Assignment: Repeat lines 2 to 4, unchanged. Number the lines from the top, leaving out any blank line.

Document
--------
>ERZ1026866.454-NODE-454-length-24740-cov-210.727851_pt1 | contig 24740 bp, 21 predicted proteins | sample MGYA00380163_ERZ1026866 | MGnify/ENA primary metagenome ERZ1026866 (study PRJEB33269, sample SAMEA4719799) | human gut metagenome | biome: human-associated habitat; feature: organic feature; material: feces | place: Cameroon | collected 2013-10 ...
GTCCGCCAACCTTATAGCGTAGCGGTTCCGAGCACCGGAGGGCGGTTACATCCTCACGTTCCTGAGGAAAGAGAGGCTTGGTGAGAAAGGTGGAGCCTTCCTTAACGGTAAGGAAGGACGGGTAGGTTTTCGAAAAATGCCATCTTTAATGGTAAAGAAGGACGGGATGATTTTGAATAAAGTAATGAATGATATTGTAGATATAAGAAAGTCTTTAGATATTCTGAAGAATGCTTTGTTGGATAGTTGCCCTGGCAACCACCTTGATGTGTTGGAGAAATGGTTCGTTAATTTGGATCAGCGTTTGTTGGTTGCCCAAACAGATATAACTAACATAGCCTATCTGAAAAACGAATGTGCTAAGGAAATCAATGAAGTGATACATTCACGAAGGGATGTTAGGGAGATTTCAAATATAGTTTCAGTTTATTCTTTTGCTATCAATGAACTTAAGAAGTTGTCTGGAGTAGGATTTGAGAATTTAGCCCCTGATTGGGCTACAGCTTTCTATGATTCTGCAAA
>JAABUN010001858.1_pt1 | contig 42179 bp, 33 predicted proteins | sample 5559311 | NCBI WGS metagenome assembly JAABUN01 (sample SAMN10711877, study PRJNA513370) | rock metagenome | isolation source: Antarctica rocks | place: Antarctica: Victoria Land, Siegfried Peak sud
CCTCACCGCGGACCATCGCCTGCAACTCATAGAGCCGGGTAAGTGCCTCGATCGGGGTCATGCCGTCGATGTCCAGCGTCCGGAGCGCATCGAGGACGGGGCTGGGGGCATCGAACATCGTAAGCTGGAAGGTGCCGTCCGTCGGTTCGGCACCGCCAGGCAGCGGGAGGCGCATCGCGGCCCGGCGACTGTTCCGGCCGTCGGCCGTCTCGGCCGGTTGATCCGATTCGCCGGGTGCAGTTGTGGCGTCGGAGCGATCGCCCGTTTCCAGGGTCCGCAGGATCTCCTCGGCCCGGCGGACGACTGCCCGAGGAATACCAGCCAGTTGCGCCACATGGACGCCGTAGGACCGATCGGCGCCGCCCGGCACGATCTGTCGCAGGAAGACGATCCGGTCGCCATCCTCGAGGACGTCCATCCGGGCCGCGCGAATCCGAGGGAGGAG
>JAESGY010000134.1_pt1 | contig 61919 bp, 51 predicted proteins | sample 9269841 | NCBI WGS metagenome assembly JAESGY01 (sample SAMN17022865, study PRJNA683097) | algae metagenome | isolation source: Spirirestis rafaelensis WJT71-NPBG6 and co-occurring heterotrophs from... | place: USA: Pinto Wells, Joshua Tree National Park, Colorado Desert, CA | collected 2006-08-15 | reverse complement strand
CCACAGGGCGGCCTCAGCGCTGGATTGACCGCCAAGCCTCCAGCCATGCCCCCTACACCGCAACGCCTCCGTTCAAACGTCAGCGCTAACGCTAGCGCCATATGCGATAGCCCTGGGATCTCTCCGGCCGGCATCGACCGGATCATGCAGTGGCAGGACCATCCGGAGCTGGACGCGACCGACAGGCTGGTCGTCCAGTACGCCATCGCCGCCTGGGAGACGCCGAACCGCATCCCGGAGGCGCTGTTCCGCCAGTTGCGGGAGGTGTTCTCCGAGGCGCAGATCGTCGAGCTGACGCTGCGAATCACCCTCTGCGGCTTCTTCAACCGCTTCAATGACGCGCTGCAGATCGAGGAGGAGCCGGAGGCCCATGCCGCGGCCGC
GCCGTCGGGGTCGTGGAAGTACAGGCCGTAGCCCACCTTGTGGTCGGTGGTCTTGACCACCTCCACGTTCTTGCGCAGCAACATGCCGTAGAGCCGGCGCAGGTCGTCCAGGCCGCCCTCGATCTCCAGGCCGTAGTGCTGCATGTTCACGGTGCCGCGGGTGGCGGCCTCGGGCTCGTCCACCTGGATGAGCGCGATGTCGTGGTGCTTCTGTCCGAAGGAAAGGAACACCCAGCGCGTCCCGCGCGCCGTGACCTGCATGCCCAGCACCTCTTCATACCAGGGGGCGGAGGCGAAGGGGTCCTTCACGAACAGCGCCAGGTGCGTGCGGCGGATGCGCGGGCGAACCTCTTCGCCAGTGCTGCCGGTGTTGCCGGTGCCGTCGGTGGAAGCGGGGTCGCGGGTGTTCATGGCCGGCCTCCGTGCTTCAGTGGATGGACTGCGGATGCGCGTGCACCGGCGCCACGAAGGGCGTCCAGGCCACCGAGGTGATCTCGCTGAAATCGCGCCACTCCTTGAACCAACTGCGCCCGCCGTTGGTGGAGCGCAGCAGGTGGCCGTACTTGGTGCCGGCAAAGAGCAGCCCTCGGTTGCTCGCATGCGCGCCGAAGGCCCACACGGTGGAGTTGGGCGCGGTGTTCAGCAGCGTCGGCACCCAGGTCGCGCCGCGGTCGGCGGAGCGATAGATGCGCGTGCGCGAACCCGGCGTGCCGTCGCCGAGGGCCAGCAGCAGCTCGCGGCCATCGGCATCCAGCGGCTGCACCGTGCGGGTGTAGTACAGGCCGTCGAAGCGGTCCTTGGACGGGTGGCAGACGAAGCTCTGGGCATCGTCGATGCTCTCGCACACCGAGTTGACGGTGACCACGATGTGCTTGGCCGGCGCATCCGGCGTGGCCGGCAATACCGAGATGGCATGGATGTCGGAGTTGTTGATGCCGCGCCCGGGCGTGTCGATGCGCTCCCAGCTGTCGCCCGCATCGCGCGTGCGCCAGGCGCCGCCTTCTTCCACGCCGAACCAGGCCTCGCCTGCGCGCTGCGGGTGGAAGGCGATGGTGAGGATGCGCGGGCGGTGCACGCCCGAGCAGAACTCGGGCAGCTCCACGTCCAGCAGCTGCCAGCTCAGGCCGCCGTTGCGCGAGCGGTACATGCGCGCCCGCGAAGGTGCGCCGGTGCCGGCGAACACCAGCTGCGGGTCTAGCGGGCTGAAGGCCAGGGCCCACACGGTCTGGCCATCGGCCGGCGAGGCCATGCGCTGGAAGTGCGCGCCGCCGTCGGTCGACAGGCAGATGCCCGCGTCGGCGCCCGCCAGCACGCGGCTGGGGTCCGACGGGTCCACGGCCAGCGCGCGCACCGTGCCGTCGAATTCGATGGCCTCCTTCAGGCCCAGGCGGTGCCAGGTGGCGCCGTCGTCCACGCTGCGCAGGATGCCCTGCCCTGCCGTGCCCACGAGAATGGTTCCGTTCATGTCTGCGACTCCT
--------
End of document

GTCCGCCAACCTTATAGCGTAGCGGTTCCGAGCACCGGAGGGCGGTTACATCCTCACGTTCCTGAGGAAAGAGAGGCTTGGTGAGAAAGGTGGAGCCTTCCTTAACGGTAAGGAAGGACGGGTAGGTTTTCGAAAAATGCCATCTTTAATGGTAAAGAAGGACGGGATGATTTTGAATAAAGTAATGAATGATATTGTAGATATAAGAAAGTCTTTAGATATTCTGAAGAATGCTTTGTTGGATAGTTGCCCTGGCAACCACCTTGATGTGTTGGAGAAATGGTTCGTTAATTTGGATCAGCGTTTGTTGGTTGCCCAAACAGATATAACTAACATAGCCTATCTGAAAAACGAATGTGCTAAGGAAATCAATGAAGTGATACATTCACGAAGGGATGTTAGGGAGATTTCAAATATAGTTTCAGTTTATTCTTTTGCTATCAATGAACTTAAGAAGTTGTCTGGAGTAGGATTTGAGAATTTAGCCCCTGATTGGGCTACAGCTTTCTATGATTCTGCAAA
>JAABUN010001858.1_pt1 | contig 42179 bp, 33 predicted proteins | sample 5559311 | NCBI WGS metagenome assembly JAABUN01 (sample SAMN10711877, study PRJNA513370) | rock metagenome | isolation source: Antarctica rocks | place: Antarctica: Victoria Land, Siegfried Peak sud
CCTCACCGCGGACCATCGCCTGCAACTCATAGAGCCGGGTAAGTGCCTCGATCGGGGTCATGCCGTCGATGTCCAGCGTCCGGAGCGCATCGAGGACGGGGCTGGGGGCATCGAACATCGTAAGCTGGAAGGTGCCGTCCGTCGGTTCGGCACCGCCAGGCAGCGGGAGGCGCATCGCGGCCCGGCGACTGTTCCGGCCGTCGGCCGTCTCGGCCGGTTGATCCGATTCGCCGGGTGCAGTTGTGGCGTCGGAGCGATCGCCCGTTTCCAGGGTCCGCAGGATCTCCTCGGCCCGGCGGACGACTGCCCGAGGAATACCAGCCAGTTGCGCCACATGGACGCCGTAGGACCGATCGGCGCCGCCCGGCACGATCTGTCGCAGGAAGACGATCCGGTCGCCATCCTCGAGGACGTCCATCCGGGCCGCGCGAATCCGAGGGAGGAG